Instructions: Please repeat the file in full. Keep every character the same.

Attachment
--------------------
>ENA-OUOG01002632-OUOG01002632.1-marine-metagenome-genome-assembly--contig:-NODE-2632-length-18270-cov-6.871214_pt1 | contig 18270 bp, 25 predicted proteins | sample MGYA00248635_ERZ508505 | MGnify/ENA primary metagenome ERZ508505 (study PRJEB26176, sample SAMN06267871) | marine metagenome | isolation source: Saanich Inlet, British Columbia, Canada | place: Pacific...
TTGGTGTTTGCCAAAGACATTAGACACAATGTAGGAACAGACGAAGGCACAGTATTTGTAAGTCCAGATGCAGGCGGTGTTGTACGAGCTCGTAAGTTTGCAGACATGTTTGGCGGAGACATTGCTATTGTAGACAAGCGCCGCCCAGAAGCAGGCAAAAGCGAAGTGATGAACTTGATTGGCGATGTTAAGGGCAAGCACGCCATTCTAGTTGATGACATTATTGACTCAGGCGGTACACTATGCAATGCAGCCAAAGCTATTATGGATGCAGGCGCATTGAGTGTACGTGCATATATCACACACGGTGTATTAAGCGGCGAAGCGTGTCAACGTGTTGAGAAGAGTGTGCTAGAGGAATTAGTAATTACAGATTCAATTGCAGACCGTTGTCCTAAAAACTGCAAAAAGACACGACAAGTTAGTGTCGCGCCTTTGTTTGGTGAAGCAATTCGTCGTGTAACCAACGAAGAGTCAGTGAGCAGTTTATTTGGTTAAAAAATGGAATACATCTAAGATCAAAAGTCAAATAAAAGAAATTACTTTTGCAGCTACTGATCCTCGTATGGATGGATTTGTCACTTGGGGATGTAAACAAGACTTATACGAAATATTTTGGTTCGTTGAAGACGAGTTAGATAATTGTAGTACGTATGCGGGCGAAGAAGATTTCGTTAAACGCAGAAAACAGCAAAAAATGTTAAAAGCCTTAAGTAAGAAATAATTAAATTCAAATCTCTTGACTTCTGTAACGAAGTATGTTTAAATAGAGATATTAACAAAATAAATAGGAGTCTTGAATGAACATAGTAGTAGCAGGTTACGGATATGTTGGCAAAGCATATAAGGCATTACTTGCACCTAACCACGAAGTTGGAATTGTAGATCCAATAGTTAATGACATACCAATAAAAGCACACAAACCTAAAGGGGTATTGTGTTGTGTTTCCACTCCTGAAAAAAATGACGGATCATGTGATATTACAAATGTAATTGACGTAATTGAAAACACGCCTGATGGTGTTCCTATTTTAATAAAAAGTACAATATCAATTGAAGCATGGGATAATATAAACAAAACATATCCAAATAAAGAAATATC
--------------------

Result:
>ENA-OUOG01002632-OUOG01002632.1-marine-metagenome-genome-assembly--contig:-NODE-2632-length-18270-cov-6.871214_pt1 | contig 18270 bp, 25 predicted proteins | sample MGYA00248635_ERZ508505 | MGnify/ENA primary metagenome ERZ508505 (study PRJEB26176, sample SAMN06267871) | marine metagenome | isolation source: Saanich Inlet, British Columbia, Canada | place: Pacific...
TTGGTGTTTGCCAAAGACATTAGACACAATGTAGGAACAGACGAAGGCACAGTATTTGTAAGTCCAGATGCAGGCGGTGTTGTACGAGCTCGTAAGTTTGCAGACATGTTTGGCGGAGACATTGCTATTGTAGACAAGCGCCGCCCAGAAGCAGGCAAAAGCGAAGTGATGAACTTGATTGGCGATGTTAAGGGCAAGCACGCCATTCTAGTTGATGACATTATTGACTCAGGCGGTACACTATGCAATGCAGCCAAAGCTATTATGGATGCAGGCGCATTGAGTGTACGTGCATATATCACACACGGTGTATTAAGCGGCGAAGCGTGTCAACGTGTTGAGAAGAGTGTGCTAGAGGAATTAGTAATTACAGATTCAATTGCAGACCGTTGTCCTAAAAACTGCAAAAAGACACGACAAGTTAGTGTCGCGCCTTTGTTTGGTGAAGCAATTCGTCGTGTAACCAACGAAGAGTCAGTGAGCAGTTTATTTGGTTAAAAAATGGAATACATCTAAGATCAAAAGTCAAATAAAAGAAATTACTTTTGCAGCTACTGATCCTCGTATGGATGGATTTGTCACTTGGGGATGTAAACAAGACTTATACGAAATATTTTGGTTCGTTGAAGACGAGTTAGATAATTGTAGTACGTATGCGGGCGAAGAAGATTTCGTTAAACGCAGAAAACAGCAAAAAATGTTAAAAGCCTTAAGTAAGAAATAATTAAATTCAAATCTCTTGACTTCTGTAACGAAGTATGTTTAAATAGAGATATTAACAAAATAAATAGGAGTCTTGAATGAACATAGTAGTAGCAGGTTACGGATATGTTGGCAAAGCATATAAGGCATTACTTGCACCTAACCACGAAGTTGGAATTGTAGATCCAATAGTTAATGACATACCAATAAAAGCACACAAACCTAAAGGGGTATTGTGTTGTGTTTCCACTCCTGAAAAAAATGACGGATCATGTGATATTACAAATGTAATTGACGTAATTGAAAACACGCCTGATGGTGTTCCTATTTTAATAAAAAGTACAATATCAATTGAAGCATGGGATAATATAAACAAAACATATCCAAATAAAGAAATATC